A browser extension in accordance with embodiments of the invention, for example, may be rapidly and easily installed, such as by visiting a download website. An example of such a website is shown in FIG. 6. A user desiring to obtain functionality associated with embodiments of the invention may visit a website such as that illustrated in FIG. 6, and may select an installation link 90. Upon selection of the installation link 90, the user may be prompted to confirm in one or more steps that he or she wishes to download and install the browser extension. If the user confirms that the browser extension is to be downloaded and installed, the download and installation is completed.
 Access to the browser extension may be provided according to any method known in the art, but one example is shown in FIG. 7, in which it can be seen that a browser extension icon 92 has been added to the address bar 76. Of course, where an icon such as the browser extension icon 92 is provided, it may be provided at any desirable location or on any desirable toolbar, including a new toolbar, within the browser window 70. Additionally, features provided by the browser extension may alternatively be accessed by one or more menu functions accessed through a browser menu or any other similar mechanism, as well as by any means or mechanism for accessing such functions now known in the art or later created.
 Once the browser extension has been installed (which is a relatively easy process as described above), the browser program and the browser extension may be used to provide functions in accordance with embodiments of the invention. While the specific functionality of the browser extension may be varied in essentially infinite ways while maintaining the functionality that will be discussed herein, including customizations for each user to facilitate each user's access, a description of ways in which that functionality may be provided is given below or may be understood from the discussion herein.
 While the browser window 70 of FIGS. 5-7 and/or the browser extension have been discussed and shown herein generally without specific location information, it will be appreciated that the browser window 70 will be modified from the views of FIGS. 5-7 to show information relevant to the tracking functions discussed herein. Thus, the browser window 70, either natively or under direction of the browser extension may have the content area 86 modified to display location information and/or menus, asset tag registration information and/or menus, rule information and/or menus, and the like. It will be appreciated that there are essentially infinite ways in which the information may be arranged and/or displayed within the content area 86.
 Installation of a browser extension may expand the options available to the subscriber for tracking and managing assets using the asset tags 58. For example, the browser or the browser extension may be configured to provide alerts and notification as discussed herein. Similarly, the use of a browser extension may allow the subscriber to access functions of the system while minimizing network traffic and the like. Regardless of whether or not a browser extension, a browser without browser extension, or a stand-alone program are used, the communication between the remote client 68 and the subscription computer system 64 allows the subscriber to obtain information about its assets and to manage those assets better.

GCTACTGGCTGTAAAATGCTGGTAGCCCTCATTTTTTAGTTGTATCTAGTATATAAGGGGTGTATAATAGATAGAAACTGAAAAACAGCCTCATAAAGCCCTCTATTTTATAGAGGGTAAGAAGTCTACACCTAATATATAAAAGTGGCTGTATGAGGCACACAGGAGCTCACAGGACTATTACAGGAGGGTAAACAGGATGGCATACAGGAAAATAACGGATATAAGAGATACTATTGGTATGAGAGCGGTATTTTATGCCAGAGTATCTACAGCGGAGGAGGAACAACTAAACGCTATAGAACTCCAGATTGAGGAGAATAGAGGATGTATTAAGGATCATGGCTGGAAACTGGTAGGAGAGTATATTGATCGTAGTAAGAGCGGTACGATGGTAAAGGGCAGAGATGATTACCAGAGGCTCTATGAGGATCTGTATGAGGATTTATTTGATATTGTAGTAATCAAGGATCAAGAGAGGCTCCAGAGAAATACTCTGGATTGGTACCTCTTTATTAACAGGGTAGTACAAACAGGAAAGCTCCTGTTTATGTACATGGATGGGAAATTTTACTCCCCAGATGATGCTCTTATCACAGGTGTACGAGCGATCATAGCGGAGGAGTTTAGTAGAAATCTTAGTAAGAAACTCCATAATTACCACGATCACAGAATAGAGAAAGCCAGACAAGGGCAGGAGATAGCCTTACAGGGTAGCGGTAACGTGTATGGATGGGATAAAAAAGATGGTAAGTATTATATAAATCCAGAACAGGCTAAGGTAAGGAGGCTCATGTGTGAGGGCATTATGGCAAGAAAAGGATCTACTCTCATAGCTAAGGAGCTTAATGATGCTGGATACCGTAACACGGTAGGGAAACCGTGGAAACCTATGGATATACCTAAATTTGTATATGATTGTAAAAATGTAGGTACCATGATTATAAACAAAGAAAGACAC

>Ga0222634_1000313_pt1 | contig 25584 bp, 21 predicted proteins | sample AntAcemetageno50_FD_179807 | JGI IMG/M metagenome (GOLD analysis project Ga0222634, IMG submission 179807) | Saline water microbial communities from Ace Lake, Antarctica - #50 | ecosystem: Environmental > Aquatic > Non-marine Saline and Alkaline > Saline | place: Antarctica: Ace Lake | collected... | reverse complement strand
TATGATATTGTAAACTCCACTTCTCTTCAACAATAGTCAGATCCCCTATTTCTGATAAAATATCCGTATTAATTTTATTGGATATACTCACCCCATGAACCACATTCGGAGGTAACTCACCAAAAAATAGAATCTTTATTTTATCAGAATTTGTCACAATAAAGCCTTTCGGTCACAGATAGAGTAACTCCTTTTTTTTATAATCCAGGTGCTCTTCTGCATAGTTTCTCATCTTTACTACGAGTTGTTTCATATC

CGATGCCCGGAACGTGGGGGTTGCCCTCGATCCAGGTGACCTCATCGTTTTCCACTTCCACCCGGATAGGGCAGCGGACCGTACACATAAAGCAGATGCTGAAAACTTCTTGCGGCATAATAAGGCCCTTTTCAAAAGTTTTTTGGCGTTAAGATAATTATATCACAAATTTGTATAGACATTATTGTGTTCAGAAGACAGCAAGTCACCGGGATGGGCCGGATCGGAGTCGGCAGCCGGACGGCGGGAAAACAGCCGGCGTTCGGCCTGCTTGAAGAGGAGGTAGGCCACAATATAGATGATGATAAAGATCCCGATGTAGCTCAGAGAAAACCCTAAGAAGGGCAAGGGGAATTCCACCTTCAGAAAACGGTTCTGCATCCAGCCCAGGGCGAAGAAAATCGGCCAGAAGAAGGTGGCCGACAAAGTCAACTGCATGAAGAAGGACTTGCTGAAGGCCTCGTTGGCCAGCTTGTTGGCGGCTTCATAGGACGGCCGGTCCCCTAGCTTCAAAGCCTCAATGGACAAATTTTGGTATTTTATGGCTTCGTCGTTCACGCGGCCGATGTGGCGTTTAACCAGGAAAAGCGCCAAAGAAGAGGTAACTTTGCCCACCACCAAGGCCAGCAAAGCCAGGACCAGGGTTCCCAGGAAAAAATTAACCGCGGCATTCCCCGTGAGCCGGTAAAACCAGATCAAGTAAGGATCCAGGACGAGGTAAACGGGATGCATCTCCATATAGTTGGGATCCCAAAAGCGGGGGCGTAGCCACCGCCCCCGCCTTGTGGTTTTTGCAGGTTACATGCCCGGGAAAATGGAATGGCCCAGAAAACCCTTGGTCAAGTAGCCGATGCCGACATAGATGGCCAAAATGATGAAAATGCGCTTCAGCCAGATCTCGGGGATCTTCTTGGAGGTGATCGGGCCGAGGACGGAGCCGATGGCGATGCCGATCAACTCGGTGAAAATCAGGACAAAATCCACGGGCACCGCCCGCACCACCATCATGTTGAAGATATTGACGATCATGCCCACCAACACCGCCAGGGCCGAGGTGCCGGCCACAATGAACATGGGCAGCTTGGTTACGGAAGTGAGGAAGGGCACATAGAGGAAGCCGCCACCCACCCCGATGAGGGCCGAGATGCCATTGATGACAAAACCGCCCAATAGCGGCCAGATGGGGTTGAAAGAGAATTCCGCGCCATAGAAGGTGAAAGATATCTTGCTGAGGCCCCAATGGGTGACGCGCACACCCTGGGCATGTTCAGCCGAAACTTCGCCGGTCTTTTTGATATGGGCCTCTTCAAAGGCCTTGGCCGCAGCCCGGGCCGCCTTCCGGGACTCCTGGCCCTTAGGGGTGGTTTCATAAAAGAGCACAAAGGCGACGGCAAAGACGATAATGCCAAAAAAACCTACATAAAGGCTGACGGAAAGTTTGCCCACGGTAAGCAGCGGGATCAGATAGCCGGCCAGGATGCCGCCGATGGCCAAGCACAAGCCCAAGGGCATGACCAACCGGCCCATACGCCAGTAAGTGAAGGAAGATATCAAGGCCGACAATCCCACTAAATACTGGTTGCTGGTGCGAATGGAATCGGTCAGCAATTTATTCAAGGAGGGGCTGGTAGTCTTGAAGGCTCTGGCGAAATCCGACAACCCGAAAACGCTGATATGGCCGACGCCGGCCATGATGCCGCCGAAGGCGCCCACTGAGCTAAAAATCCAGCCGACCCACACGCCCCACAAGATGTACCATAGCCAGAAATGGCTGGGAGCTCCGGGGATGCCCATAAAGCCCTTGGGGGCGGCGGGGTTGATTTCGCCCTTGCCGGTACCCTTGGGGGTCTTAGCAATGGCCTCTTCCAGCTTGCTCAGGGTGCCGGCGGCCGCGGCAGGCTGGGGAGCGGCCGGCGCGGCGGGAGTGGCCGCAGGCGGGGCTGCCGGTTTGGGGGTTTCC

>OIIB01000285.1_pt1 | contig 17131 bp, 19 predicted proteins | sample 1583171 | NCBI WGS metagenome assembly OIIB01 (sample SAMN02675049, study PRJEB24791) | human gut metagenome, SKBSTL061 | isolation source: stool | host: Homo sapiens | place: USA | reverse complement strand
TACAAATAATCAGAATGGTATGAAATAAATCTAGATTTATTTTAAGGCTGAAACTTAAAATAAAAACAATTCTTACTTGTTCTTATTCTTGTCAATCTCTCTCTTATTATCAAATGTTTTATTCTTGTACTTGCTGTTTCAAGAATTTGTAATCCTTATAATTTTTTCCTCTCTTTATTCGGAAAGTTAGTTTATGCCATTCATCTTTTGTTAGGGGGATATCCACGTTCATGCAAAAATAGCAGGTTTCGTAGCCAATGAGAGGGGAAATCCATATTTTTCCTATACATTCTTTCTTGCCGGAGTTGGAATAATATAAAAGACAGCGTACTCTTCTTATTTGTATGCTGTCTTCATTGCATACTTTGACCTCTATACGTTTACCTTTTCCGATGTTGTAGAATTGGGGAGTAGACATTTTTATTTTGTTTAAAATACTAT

As is illustrated in FIG. 4, the system set out in the Figure shows one way in which a virtual SMS path may be established between the asset tags 58 and the subscription computer system 64 such that the asset tags 58 may be limited in communication technology to SMS but may communicate with the subscription computer system 64 without requiring that the subscription service provide its own SMS service. Instead, the subscription service provider is able to leverage existing SMS services to provide additional functionality not currently available.
 As is illustrated in FIG. 4, the communication between the asset tags 58 and the subscription computer system 64 may be bi-directional communication, such that the asset tags 58 may receive instructions from the subscription computer system 64. For example, the asset tags 58 may receive instructions regarding when or how often to communicate location information via SMS. Alternatively, the asset tags 58 may receive an instruction to transmit their current location information. In instances where additional functionality is provided to the asset tags 58, the additional functionality may be controlled by incoming SMS messages. For example, if an asset tag 58 is configured to interrupt or disable a vehicle to which it is attached, an incoming SMS signal could instruct the asset tag 58 to interrupt or disable the vehicle. These are merely examples of possible purposes of bi-directional communication.
 As mentioned above, FIG. 4 illustrates a specific system for purposes of illustrating concepts associated with certain embodiments of the invention. For convenience, the remainder of this discussion will refer generally to the management system 54 of FIG. 3, which is a more general embodiment. The management system 54 of FIG. 3 might be deemed to include any or all elements of the specific system depicted in FIG. 4 other than the asset tags 58.